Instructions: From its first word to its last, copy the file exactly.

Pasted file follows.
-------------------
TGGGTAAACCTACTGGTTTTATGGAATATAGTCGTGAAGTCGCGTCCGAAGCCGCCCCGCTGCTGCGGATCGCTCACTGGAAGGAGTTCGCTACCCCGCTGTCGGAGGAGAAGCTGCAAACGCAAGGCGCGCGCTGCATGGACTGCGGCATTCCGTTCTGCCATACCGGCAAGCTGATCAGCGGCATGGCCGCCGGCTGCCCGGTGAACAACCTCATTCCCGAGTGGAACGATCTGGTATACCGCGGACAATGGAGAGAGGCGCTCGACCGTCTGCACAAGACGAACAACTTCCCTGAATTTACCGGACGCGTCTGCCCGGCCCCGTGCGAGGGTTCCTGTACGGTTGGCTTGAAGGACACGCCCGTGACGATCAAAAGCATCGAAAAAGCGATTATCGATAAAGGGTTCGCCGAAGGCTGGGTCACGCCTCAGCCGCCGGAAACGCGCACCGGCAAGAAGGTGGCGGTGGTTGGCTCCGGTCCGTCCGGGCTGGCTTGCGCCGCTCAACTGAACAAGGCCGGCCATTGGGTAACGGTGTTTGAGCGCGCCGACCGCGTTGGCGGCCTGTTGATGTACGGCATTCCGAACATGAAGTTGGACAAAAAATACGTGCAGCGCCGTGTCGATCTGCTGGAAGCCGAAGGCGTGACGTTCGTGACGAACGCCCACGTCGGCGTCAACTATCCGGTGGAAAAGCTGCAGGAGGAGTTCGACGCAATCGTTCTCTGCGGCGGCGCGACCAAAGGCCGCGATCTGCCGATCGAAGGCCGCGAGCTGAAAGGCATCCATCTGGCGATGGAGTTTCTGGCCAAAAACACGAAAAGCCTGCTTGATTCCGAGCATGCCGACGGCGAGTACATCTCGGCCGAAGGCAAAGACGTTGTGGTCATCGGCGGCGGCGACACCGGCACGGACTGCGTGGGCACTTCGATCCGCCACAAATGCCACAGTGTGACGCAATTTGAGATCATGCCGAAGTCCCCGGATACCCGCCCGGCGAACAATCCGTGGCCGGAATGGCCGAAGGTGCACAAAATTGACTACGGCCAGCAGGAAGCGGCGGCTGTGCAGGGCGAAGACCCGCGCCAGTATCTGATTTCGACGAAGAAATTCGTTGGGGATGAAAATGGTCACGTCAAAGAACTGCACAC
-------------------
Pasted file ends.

TGGGTAAACCTACTGGTTTTATGGAATATAGTCGTGAAGTCGCGTCCGAAGCCGCCCCGCTGCTGCGGATCGCTCACTGGAAGGAGTTCGCTACCCCGCTGTCGGAGGAGAAGCTGCAAACGCAAGGCGCGCGCTGCATGGACTGCGGCATTCCGTTCTGCCATACCGGCAAGCTGATCAGCGGCATGGCCGCCGGCTGCCCGGTGAACAACCTCATTCCCGAGTGGAACGATCTGGTATACCGCGGACAATGGAGAGAGGCGCTCGACCGTCTGCACAAGACGAACAACTTCCCTGAATTTACCGGACGCGTCTGCCCGGCCCCGTGCGAGGGTTCCTGTACGGTTGGCTTGAAGGACACGCCCGTGACGATCAAAAGCATCGAAAAAGCGATTATCGATAAAGGGTTCGCCGAAGGCTGGGTCACGCCTCAGCCGCCGGAAACGCGCACCGGCAAGAAGGTGGCGGTGGTTGGCTCCGGTCCGTCCGGGCTGGCTTGCGCCGCTCAACTGAACAAGGCCGGCCATTGGGTAACGGTGTTTGAGCGCGCCGACCGCGTTGGCGGCCTGTTGATGTACGGCATTCCGAACATGAAGTTGGACAAAAAATACGTGCAGCGCCGTGTCGATCTGCTGGAAGCCGAAGGCGTGACGTTCGTGACGAACGCCCACGTCGGCGTCAACTATCCGGTGGAAAAGCTGCAGGAGGAGTTCGACGCAATCGTTCTCTGCGGCGGCGCGACCAAAGGCCGCGATCTGCCGATCGAAGGCCGCGAGCTGAAAGGCATCCATCTGGCGATGGAGTTTCTGGCCAAAAACACGAAAAGCCTGCTTGATTCCGAGCATGCCGACGGCGAGTACATCTCGGCCGAAGGCAAAGACGTTGTGGTCATCGGCGGCGGCGACACCGGCACGGACTGCGTGGGCACTTCGATCCGCCACAAATGCCACAGTGTGACGCAATTTGAGATCATGCCGAAGTCCCCGGATACCCGCCCGGCGAACAATCCGTGGCCGGAATGGCCGAAGGTGCACAAAATTGACTACGGCCAGCAGGAAGCGGCGGCTGTGCAGGGCGAAGACCCGCGCCAGTATCTGATTTCGACGAAGAAATTCGTTGGGGATGAAAATGGTCACGTCAAAGAACTGCACAC